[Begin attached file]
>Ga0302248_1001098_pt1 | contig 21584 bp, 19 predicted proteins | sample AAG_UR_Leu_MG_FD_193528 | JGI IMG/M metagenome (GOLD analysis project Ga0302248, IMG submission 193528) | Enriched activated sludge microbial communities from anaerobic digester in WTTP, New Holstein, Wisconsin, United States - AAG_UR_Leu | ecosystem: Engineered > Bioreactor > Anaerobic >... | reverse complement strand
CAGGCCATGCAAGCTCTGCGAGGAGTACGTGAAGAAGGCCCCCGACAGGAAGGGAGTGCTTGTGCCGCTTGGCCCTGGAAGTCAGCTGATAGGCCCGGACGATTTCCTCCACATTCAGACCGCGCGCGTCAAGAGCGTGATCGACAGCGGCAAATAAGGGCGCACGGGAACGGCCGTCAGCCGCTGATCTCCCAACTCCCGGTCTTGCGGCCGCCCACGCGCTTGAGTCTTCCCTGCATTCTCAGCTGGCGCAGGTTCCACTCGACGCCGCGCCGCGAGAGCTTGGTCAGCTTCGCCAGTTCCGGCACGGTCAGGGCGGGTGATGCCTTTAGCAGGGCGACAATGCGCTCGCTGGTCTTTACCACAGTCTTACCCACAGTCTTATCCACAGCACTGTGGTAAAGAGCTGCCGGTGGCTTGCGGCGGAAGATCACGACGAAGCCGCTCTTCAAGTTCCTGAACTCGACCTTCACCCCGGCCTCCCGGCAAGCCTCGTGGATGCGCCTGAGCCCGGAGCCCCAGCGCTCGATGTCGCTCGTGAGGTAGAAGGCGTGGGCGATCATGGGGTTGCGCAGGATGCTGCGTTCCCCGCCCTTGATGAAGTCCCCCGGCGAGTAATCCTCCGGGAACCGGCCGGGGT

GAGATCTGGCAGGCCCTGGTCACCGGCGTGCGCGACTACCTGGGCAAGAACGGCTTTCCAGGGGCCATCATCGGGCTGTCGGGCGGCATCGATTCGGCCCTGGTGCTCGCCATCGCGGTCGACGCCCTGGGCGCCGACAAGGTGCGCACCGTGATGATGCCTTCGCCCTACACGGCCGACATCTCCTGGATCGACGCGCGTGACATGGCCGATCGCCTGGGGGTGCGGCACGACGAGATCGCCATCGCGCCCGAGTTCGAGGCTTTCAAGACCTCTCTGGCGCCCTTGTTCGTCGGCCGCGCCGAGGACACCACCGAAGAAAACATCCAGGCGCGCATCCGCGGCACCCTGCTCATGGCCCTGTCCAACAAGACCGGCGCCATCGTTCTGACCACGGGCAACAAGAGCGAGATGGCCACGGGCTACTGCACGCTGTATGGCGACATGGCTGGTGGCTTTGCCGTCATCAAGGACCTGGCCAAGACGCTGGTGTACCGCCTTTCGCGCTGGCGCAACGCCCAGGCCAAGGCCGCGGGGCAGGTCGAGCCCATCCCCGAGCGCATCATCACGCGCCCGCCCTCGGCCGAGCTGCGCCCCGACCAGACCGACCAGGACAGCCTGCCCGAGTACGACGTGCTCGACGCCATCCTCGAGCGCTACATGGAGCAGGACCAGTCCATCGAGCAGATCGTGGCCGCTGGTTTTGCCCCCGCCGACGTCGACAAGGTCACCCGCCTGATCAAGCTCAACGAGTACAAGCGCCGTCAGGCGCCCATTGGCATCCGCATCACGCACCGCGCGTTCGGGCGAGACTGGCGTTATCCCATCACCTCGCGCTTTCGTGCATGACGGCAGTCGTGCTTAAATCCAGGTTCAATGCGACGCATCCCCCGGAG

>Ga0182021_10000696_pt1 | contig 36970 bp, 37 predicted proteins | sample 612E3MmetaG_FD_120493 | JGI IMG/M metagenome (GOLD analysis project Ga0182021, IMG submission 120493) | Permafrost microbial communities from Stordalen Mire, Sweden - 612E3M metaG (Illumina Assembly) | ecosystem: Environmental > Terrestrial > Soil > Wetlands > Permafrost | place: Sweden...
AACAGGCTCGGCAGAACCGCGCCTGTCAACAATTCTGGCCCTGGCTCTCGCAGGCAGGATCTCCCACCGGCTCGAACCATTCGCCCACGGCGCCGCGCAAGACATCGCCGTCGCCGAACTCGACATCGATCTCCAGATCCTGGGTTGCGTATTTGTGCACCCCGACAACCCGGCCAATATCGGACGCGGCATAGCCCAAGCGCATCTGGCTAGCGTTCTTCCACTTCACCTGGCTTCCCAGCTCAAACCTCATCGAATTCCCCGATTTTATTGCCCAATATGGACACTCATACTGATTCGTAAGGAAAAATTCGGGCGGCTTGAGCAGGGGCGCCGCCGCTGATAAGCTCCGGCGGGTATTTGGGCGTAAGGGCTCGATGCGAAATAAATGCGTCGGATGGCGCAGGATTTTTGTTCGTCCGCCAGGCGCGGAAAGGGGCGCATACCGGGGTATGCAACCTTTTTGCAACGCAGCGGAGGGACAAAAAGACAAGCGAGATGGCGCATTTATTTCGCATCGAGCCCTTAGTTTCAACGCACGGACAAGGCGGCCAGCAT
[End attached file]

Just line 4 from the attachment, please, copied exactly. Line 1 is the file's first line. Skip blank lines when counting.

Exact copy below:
>Ga0182021_10000696_pt1 | contig 36970 bp, 37 predicted proteins | sample 612E3MmetaG_FD_120493 | JGI IMG/M metagenome (GOLD analysis project Ga0182021, IMG submission 120493) | Permafrost microbial communities from Stordalen Mire, Sweden - 612E3M metaG (Illumina Assembly) | ecosystem: Environmental > Terrestrial > Soil > Wetlands > Permafrost | place: Sweden...